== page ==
When I joined this #etmooc, I asked the question “How, in the big picture of 1600 people, does one connect inside this MOOC?” @AlisonSeaman left a comment on my blog encouraging me to remember what it takes to get to know someone in real life and to allow myself the time to become acquainted. She was right. It takes time to develop friendships, connections, and trust. It certainly wasn’t going to change in one hour session! I should have just posted a sign that says “Like me, I need a network!”
Suddenly I felt vulnerable, which I always think of as a bad thing, when it is not! My thought was that it was going to be a virtual miracle to find another like voice in the mix, to see a smile in the distance or find a person with common ground to relate on. So, I continued to just listen in, read all the thoughts, share the links and pondered my role in this course.
As I shared in my “Also kgitch“, I like to follow (both on blogs & twitter) people that share more than just one thing. As in everything I do, I want to develop a network of people that I enjoy following for all of their thoughts – not just their stance on education. I like to see people talking, links and posts that are fun, thoughtful or spoken.
Yet this week as I pumped out my scoop.it links & retweeting all the great #etmooc tweets, I caught myself being nothing but that person. The one that I don’t like to follow.
Chagrined… I realized that I need to be more transparent. I need to be more of an authentic person.
As I’ve been thinking about this, I’ve been challenging myself to let go of my vulnerabilities. You know, the little voice in my head that says I shouldn’t comment on that thought, or the one that worries “if I put a “smiley” face on something I won’t be taken seriously”, or being nervous to join a conversation in case they won’t like my point of view.
In a random twist, as I pondering this, I came across this fabulous video of @jonathanfields interviewing @brenebrown on the Power of Vulnerability. The points that fit here are these: “Get over the illusion of separateness.” and how she said “I trusted my professional self more than my personal self.” “That there are stories to be told, songs to be played, and if everyone is afraid to share them, then the world mourns that loss.” There it was for me: 1) that I needed to stop thinking of myself as separate from all the other participants; 2) that I needed to trust my personal self as much as my professional self; and 3) that there is a story or thought I have that is worth sharing. (This is an amazing interview – speaks to academics, entrepreneurs and to each person who risks sharing themselves.)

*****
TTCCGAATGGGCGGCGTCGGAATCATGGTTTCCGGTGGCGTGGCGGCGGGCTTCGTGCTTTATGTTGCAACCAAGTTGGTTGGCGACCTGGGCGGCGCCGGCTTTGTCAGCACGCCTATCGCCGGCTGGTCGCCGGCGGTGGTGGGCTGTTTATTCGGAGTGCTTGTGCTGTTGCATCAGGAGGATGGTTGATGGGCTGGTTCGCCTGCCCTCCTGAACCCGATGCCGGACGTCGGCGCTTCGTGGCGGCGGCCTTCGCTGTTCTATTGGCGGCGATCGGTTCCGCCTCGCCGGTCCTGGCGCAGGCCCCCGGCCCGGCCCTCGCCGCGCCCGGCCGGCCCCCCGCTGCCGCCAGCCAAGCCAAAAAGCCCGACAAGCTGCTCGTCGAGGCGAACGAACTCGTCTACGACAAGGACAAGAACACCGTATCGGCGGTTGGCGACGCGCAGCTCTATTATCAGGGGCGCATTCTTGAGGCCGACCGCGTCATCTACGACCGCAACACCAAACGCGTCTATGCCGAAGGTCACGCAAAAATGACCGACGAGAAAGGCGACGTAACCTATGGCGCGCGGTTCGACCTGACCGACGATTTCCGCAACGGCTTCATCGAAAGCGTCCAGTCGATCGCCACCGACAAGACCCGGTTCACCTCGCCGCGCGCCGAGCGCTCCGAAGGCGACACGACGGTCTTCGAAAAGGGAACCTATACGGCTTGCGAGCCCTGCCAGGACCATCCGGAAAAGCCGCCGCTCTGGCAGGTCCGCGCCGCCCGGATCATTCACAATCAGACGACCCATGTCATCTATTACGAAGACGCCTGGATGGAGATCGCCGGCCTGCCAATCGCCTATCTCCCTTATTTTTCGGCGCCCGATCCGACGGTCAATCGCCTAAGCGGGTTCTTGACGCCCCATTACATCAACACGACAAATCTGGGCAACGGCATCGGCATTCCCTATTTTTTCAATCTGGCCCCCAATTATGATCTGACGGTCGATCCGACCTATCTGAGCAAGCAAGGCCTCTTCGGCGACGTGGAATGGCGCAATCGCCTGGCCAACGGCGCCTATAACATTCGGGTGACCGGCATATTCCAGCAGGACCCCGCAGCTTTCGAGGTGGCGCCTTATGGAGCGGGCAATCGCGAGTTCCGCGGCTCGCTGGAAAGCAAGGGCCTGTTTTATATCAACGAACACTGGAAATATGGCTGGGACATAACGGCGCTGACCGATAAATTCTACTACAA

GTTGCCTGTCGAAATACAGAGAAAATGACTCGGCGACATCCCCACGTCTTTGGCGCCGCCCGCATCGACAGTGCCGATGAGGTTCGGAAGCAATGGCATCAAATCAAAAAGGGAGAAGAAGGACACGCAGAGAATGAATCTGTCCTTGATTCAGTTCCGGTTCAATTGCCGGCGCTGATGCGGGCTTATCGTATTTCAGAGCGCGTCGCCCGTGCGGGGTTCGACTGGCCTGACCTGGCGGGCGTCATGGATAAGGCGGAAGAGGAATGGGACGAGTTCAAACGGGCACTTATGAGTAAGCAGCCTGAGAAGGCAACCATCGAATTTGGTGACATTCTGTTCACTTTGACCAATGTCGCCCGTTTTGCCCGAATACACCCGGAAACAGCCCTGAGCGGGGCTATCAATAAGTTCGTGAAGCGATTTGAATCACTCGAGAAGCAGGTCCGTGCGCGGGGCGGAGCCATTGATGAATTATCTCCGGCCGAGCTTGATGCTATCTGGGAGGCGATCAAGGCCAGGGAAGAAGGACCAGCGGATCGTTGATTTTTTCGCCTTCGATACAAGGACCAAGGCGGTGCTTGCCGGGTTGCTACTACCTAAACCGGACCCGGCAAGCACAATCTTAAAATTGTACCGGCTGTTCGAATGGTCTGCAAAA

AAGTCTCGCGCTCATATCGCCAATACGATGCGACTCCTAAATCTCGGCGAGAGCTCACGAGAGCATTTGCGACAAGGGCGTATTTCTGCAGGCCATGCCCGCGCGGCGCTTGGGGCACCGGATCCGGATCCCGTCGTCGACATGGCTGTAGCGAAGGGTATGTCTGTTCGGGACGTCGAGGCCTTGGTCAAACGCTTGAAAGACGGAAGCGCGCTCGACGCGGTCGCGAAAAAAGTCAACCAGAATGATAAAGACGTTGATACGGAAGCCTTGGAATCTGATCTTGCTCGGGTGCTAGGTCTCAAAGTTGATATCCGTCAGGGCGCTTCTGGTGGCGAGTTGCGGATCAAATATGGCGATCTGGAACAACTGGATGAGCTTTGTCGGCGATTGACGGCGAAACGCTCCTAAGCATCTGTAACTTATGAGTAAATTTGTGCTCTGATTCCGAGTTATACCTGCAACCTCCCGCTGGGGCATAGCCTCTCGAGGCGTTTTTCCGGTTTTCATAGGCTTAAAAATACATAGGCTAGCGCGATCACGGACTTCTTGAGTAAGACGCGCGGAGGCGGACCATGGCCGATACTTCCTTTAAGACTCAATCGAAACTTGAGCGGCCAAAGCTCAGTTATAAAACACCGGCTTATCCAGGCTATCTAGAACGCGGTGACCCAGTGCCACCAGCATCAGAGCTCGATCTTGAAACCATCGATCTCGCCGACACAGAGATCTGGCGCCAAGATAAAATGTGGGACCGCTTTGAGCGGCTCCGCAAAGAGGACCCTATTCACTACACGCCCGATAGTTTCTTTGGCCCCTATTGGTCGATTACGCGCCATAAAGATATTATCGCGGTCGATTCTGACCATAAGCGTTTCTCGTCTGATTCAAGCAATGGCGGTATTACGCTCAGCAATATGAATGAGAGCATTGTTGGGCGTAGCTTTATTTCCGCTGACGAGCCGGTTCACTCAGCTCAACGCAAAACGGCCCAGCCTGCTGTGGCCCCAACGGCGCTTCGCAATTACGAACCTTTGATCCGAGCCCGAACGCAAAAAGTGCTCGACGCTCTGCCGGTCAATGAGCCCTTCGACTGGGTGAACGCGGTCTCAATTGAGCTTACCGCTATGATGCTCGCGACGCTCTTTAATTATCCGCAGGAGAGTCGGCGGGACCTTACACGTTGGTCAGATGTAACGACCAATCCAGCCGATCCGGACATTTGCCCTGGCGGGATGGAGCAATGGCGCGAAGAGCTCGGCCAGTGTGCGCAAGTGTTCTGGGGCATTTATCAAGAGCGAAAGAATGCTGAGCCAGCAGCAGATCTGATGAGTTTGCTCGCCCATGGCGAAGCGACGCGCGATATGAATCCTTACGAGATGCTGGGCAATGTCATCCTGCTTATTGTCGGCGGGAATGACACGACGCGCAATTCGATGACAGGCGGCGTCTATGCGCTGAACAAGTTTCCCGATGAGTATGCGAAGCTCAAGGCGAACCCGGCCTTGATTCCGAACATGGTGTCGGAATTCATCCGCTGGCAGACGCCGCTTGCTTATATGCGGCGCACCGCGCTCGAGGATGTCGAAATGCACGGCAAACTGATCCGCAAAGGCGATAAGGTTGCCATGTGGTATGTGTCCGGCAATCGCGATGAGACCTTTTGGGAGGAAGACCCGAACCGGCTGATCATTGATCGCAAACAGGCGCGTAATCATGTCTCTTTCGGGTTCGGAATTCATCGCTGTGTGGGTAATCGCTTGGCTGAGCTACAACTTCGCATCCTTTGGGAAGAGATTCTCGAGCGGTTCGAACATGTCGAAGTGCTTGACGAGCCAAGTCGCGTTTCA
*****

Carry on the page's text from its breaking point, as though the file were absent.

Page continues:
This leads me back to this Connected Learning #etmooc and how to develop a personal network that I can both learn from and be authentic with.
Tonight, as I was typing this post, @AlisonSeaman shared a link to this article: The best approach to building relationships by @johnstepper, which identified five points in building purposeful relationships:
Generosity: thinking first of what you have to offer instead of what you need
Empathy: thinking of how the other person will think and react to what you say or do
Authenticity: being your true self
Intimacy: getting beyond small talk to things that matter
Vulnerability: offering up your own imperfections and need for help
I am reminded to be thoughtful and ask myself what I can share in this network that shows those traits. I want to ensure that I am giving as much as asking. And while I am looking for commonalities, shared likes, thoughts and methods. I am a human, not a robot. There are beautiful songs to share, videos that make you laugh or cry and photos to share. Post stories, thoughts, ideas. Have a bad day every once in a while, for pete’s sake, it happens.
Who I am offline is also an aspect of who I am online. I am Karin with my family; I am Karin with my friends; I am Karin with my coworkers. Who has time or the energy to be completely different in all those different roles?
Be authentic, be real.
And continue to share.
BTW: If you haven’t read anything on it, this is an excellent post by Erin Stark “On digital dualism (or why, in 2013, are people still fear mongering the Internet?) ).